The Internet is making price competition more competitive while geographic markets of retailers are rapidly increasing from local buyers to customers across the country and even across the globe.
It has been a neck to neck battle since 2014 when Amazon announced $ 2 billion investment, Flipkart announced a $1 billion investment and Snapdeal was valued at $1,000,000,000 followed by funding from Softbank with investments worth $627 million in fresh capital. After pumping more than $9 billion into Indian startups since the beginning of 2014, investors started pulling back late last year. This year, the Unicorn cab aggregator Ola shut down its food and grocery delivery businesses Ola Cafe and Ola Store.
It is the dampening of the valuation game that has recently led the CEO’s of Flipkart and Snapdeal switch to aiming at satisfying and retaining customers rather than talking up their sales numbers.
So, there is a shift from the earlier measure, i.e. Gross Mercantile Value (GMV) which would evaluate a company based merely on its gross sales values to Net Promoter Score (NPS) that weighs customer loyalty and satisfaction as the primary basis for a firm’s valuation in the market. Competition decides survival of the fittest or the exit of the businesses that cannot sustain competition. To stay ahead of competition, managers require a constant review of business strategies, but which are not short term.
Techies thrive on solving problems of millions of potential users by setting outrageous goals, however the steps to get there are seldom laid out clearly. Chances are, they can’t seem to fathom the incisive questions to ask that would spot where a plan can go wrong.
The world of entrepreneurs and lawyers are not too far apart, considering how lawyers have to think of risk mitigating solutions for their clients’ businesses. As a lawyer, I act as a problem finder first, to be able to identify potential risks in a client’s business proposition and operations.
1 Specialist in Competition & Regulatory Law Practices. Anupam Sanghi, the Managing Partner of Anupam sanghi and Associates has been representing the Competition Commission of India. She is also supporting Law Firms who need competition analysis for Opinions and Litigation. Recently, the Competition Commission of India appointed her on its first formal panel of legal advisors.
As a regulatory policy advisor, my job is to dive deep into understanding the regulatory grey areas and to analyze competition concerns – see how markets work and how it may affect my client’s business model. Occasionally, I have to think of new business ideas to differentiate the client’s business model, to protect their brand in a competitive marketplace.
Some of the Indian antitrust cases against online market players like Flipkart / Snapdeal and Ola / Uber provide two lessons for scaling technology companies –
First, when disruptors enter the market and gain scale, incumbents would fight back and collude to find ways to prevent competition. The classic examples from other jurisdictions are the Apple’s ebook’s case2 & Google’s AsWords case3.
Second, the decisions of the competition regulator ( CCI ) shows how easy it is to confuse the notions of ‘protecting competitors’ with those of ‘protecting competition’ and how important market definition is to determine market power.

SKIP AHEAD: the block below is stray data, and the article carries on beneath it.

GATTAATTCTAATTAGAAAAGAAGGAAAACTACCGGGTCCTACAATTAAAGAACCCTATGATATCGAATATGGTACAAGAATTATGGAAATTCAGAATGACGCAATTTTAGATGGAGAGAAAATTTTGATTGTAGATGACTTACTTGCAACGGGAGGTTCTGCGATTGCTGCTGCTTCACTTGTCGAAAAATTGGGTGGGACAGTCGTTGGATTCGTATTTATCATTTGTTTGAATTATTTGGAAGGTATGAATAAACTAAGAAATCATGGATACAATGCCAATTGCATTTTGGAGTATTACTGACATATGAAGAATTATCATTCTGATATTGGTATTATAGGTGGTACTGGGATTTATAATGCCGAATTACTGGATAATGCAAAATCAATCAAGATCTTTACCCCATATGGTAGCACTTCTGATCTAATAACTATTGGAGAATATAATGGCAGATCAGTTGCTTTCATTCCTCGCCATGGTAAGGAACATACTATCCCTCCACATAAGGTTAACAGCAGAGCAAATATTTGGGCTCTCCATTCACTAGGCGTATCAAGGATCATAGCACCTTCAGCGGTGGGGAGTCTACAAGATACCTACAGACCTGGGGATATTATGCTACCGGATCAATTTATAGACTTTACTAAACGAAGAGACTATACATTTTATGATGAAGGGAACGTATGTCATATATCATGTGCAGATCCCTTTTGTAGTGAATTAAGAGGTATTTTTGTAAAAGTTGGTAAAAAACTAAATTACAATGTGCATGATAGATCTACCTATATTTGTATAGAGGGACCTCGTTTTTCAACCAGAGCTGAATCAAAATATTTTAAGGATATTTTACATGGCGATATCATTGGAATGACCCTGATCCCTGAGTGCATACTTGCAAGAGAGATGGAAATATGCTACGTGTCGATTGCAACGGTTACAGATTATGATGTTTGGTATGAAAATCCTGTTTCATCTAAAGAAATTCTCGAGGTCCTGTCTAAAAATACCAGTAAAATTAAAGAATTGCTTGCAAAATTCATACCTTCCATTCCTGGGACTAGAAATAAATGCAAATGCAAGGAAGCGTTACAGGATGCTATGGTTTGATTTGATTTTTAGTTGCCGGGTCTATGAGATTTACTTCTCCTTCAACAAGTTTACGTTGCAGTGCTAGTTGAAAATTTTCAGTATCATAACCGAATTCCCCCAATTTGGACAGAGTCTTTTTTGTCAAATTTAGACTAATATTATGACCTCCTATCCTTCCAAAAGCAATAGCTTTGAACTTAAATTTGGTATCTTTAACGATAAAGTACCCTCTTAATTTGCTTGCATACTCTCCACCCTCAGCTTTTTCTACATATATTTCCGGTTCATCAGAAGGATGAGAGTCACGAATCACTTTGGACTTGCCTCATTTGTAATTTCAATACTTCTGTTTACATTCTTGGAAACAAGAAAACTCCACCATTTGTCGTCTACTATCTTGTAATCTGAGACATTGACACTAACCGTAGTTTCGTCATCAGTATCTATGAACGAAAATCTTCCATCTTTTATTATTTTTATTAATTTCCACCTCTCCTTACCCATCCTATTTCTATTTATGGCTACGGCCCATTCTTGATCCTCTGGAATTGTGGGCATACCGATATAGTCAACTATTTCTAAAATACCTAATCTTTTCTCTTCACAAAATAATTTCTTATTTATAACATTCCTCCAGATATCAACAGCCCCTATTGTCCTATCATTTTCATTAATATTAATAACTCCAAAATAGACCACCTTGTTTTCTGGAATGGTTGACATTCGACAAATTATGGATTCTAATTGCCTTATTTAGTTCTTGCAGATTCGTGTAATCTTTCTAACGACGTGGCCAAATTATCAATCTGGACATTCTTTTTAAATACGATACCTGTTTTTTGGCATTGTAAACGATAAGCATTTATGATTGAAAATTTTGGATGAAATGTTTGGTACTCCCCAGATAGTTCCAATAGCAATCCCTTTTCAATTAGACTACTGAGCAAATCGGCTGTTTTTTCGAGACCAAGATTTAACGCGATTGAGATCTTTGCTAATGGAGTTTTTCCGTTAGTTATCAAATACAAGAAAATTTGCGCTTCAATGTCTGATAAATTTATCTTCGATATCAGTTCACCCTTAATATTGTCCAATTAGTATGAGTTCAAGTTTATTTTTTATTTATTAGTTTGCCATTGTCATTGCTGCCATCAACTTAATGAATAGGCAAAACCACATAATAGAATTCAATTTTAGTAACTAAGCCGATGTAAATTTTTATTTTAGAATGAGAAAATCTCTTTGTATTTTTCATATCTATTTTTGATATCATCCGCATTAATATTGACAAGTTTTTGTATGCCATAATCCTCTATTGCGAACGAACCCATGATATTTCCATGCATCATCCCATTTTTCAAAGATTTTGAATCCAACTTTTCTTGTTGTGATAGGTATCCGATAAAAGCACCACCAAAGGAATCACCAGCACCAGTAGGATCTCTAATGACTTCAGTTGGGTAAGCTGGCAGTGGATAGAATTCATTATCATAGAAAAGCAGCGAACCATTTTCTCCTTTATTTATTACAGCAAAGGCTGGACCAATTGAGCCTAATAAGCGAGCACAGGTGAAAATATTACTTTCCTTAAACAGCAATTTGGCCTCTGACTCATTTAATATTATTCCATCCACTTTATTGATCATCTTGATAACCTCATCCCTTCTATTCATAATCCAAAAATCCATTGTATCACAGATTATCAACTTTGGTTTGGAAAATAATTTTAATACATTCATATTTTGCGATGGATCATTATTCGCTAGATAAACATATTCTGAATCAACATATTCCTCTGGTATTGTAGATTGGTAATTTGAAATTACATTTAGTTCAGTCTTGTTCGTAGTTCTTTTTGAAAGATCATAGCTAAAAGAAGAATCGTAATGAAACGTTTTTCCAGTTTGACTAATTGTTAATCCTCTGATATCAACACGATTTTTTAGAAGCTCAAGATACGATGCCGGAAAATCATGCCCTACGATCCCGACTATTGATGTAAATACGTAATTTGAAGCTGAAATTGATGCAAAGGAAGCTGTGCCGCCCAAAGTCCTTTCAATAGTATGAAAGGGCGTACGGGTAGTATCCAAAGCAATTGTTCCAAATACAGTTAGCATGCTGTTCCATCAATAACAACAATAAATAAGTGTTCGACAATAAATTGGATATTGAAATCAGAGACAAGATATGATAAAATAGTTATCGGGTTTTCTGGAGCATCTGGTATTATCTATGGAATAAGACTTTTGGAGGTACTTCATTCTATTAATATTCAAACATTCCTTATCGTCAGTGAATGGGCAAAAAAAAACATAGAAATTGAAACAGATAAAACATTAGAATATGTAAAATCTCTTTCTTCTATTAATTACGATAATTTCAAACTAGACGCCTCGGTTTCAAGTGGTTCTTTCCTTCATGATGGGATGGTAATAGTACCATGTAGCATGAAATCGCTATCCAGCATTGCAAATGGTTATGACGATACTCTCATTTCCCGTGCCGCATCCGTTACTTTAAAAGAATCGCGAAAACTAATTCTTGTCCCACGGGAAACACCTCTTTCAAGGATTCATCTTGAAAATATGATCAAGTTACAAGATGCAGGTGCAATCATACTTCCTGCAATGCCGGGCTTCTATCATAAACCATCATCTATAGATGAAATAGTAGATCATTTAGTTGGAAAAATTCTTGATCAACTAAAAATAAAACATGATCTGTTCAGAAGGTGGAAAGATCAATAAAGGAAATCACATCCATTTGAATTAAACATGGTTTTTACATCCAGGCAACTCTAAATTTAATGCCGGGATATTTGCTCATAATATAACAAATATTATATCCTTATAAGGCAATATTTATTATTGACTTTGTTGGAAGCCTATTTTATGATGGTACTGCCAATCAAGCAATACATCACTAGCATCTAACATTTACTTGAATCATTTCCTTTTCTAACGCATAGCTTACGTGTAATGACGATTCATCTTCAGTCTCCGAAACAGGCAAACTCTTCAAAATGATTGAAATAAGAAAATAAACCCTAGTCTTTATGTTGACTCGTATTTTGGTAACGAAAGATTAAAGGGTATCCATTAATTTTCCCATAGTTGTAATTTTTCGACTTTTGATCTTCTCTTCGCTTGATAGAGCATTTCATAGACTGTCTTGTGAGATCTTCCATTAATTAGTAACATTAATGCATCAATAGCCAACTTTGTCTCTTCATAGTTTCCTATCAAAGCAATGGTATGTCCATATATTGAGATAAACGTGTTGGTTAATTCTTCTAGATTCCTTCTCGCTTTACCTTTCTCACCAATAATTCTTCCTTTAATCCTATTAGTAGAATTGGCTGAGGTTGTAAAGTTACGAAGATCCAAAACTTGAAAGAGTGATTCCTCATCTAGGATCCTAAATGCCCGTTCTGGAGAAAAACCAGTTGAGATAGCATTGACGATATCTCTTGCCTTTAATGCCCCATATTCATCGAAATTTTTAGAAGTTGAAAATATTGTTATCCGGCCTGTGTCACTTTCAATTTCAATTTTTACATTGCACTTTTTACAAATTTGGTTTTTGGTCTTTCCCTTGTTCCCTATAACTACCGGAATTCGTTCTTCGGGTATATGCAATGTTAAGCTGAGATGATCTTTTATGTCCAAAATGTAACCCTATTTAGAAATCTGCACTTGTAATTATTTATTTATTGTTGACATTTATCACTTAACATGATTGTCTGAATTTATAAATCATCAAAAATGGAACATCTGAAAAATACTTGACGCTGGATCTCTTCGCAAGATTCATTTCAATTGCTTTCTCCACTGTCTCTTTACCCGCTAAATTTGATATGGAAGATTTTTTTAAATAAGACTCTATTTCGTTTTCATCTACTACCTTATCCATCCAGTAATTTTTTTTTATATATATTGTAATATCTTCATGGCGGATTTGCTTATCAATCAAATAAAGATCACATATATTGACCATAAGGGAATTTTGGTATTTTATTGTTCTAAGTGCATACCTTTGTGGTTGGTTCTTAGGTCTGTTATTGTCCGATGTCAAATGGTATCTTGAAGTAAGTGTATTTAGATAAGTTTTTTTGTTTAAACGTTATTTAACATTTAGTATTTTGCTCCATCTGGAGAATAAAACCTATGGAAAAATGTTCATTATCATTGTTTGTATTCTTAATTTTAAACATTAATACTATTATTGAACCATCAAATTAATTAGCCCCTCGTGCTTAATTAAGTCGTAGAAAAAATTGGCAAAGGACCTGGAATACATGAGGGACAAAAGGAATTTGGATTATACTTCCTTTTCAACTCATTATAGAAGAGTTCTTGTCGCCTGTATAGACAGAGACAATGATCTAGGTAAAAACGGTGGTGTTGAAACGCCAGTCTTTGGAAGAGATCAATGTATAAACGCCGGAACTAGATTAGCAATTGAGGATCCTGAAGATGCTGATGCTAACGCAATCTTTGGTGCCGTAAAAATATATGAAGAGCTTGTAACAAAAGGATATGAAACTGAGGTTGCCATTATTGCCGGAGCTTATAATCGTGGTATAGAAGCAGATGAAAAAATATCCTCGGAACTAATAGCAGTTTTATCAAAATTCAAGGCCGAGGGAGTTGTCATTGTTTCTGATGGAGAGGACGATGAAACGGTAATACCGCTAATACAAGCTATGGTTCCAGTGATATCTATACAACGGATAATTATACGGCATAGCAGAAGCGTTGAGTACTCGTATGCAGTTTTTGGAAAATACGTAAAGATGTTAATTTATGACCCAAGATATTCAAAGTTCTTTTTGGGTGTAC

On the disruptive entry of Flipkart & other e-tailers, ostensibly called marketplaces, the brick and mortar businesses were threatened with their pricing strategies. In 2014, the Confederation of All India Traders (CAIT) informed the Competition Commission of India (CCI) about traditional shops being driven out of the market due to deep discounts being offered by Flipkart and such online portals.
The CCI closed the case allowing the e-commerce companies to continue with their pricing. However, without a ‘relevant market’ analysis for defining the market, the CCI inconclusively stated, “irrespective of whether we consider e-portal market as a separate relevant product market or as a sub-segment of the market for distribution, none of the Online Portals seems to be individually dominant.”4
In contradistinction to this view, in the case of Fast Track Vs. Ola5, the CCI narrowly defined the market as ‘ radio taxi services’ not including traditional taxi services and held that OLA was
predatory pricing and directed DG to investigate in Apr 2015. ( However, later closed the case in Feb 2016 with a contradictory view of its earlier order )
Earlier, the CCI had stated in the SanDisk’s case6 that online and brick and mortar are separate channels of the same relevant market, even though it noted that both offline and online markets differ in terms of discounts and shopping experience and buyers weigh the options available in both markets and decide accordingly.
Apparently, there seems to be no basis for treating online markets like Flipkart & OLA differently since they are all disruptive technology solutions. Their business model makes E- commerce a separate market with cost benefits & efficiency. More importantly, without any competition analysis on how the market is affected adversely, they cannot be assumed to be ‘predatory’ based on allegations of foreign funding.
CCI’s decision leaves some pertinent issues open, especially on economic considerations, to analyze the market impact on online vs. offline business. CCI’s decisions in the e-commerce sector does not give clarity on how it will assess market power of such technology based business models.